New UF Health Initiative Seeks to Broaden Access to IBD Care
Modern treatment plans for inflammatory bowel disease, or IBD, are complex and rapidly evolving.
However, one thing has remained consistent: Early access to care improves outcomes.
“If patients are able to see an IBD-trained gastroenterologist early in the course of their disease, it can change everything,” said Angela Pham, MD, a digestive disease specialist and an assistant professor in the division of gastroenterology, hepatology, and nutrition.
Currently, UF Health Shands Hospital takes care of approximately 3,000 IBD patients yearly, receiving referrals throughout Florida and southern Georgia. These patients are otherwise unable to receive the subspecialty care needed for their IBD, Pham said.
Typically, lack of access to specialists can significantly delay patients undergoing the appropriate procedure, diagnosis, initiation of treatment and/or surgery, and ultimately impede induction of remission, leading to significant morbidity and mortality.
Although community gastroenterologists see patients with IBD in their practices, these patients are outnumbered by those with irritable bowel syndrome, reflux disease and other more common GI conditions, Pham said.
This, and other barriers — like practices being dominated by colonoscopies — has made widespread patient access to IBD specialists difficult.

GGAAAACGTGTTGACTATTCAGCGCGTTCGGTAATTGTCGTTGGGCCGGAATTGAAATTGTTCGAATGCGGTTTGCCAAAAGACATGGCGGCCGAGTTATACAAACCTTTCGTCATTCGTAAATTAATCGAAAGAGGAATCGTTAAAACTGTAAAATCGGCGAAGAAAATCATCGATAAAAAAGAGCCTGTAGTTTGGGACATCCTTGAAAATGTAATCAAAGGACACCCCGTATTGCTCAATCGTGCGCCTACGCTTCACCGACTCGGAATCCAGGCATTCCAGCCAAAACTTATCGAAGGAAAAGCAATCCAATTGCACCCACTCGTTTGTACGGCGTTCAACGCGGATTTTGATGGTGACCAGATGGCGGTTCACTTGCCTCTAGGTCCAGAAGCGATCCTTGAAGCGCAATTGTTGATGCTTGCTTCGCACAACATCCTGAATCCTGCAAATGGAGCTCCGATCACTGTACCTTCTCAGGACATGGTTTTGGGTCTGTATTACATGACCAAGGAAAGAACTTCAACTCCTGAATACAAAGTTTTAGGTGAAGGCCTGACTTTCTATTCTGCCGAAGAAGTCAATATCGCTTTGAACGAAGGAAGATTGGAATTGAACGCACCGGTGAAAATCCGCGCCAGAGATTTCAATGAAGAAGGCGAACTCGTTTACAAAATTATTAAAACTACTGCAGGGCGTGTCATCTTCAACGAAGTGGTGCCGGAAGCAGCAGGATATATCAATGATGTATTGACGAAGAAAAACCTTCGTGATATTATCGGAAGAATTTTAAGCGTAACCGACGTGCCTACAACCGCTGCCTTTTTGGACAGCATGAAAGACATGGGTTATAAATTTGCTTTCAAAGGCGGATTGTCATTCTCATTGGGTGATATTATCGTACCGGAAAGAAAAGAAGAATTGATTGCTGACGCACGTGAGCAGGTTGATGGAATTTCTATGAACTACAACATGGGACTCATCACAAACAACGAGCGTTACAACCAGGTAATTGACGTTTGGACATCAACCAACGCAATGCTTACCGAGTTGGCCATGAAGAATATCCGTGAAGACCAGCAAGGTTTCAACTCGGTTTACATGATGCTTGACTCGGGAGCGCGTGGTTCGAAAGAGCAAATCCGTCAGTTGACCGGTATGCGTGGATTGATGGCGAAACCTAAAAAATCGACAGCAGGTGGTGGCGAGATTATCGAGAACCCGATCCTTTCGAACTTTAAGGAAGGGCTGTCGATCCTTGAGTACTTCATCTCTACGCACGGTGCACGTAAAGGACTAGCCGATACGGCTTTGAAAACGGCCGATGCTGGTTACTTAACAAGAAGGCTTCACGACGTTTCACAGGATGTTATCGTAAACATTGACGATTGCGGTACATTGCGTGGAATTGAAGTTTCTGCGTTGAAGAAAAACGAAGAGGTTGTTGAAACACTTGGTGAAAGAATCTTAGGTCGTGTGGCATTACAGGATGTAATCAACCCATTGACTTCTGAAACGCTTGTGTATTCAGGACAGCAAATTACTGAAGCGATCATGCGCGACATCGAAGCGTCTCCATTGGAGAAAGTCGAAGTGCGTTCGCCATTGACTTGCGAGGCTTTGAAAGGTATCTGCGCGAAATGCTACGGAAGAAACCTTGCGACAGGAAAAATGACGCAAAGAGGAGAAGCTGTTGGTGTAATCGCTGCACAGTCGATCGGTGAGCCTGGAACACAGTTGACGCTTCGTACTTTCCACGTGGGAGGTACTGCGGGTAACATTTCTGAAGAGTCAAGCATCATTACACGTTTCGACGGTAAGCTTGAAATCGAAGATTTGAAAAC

Now, Pham and the dedicated IBD team are developing a solution.
“(The University of Florida) is an IBD center of excellence, which means we have a close relationship with our referring physicians and see many of their patients in consultation at our Gainesville campus,” Pham said. “However, many patients are not able to travel to our site and their insurance status often is a limiting factor. Therefore, we would like to leverage existing communication and patient advocacy resources that have been developed and utilized for diabetes care, to help our referring GI physicians care for IBD patients.”
The team is adopting the Project Extension for Community Healthcare Outcomes, or ECHO, model to address gaps in IBD care, an approach that will ensure high-quality treatment for IBD can be delivered to underserved and/or geographically remote regions.
"We would like to leverage existing communication and patient advocacy resources that have been developed and utilized for diabetes care, to help our referring GI physicians care for IBD patients." - Angela Pham, MD
This will enable gastroenterologists practicing in a rural setting to access the tools they need, like core knowledge and access to IBD specialists, to provide quality care to the IBD patients in their practices.
Pham and her team will lead 10 sessions over a 10-month period with physicians in 10 different sites in northern Florida and southern Georgia to share the IBD Core Curriculum. Each session provides a case-based discussion of the principles of modern IBD care. An IBD health coach will also act as a health care liaison to link patients with their hometown gastroenterologist and UF gastroenterologist, enhancing healthcare delivery to IBD patients who live in rural or underserved areas.
“Our goal is to increase the capacity of general gastroenterologists and clinics to empower and safely and effectively manage underserved patients with IBD who do not receive routine specialty care,” Pham said. “Project ECHO also connects patients to health coaches to help equip them with the skills needed to navigate the health care system and manage chronic disease, which we hope will contribute to better overall health.”